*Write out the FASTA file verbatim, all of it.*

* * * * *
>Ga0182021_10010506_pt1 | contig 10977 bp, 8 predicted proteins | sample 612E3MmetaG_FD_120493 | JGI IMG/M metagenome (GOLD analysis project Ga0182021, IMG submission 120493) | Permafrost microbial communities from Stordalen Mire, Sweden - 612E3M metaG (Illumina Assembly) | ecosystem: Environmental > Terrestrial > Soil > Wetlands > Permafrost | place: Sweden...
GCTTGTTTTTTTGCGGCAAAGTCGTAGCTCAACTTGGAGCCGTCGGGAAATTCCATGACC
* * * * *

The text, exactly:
>Ga0182021_10010506_pt1 | contig 10977 bp, 8 predicted proteins | sample 612E3MmetaG_FD_120493 | JGI IMG/M metagenome (GOLD analysis project Ga0182021, IMG submission 120493) | Permafrost microbial communities from Stordalen Mire, Sweden - 612E3M metaG (Illumina Assembly) | ecosystem: Environmental > Terrestrial > Soil > Wetlands > Permafrost | place: Sweden...
GCTTGTTTTTTTGCGGCAAAGTCGTAGCTCAACTTGGAGCCGTCGGGAAATTCCATGACC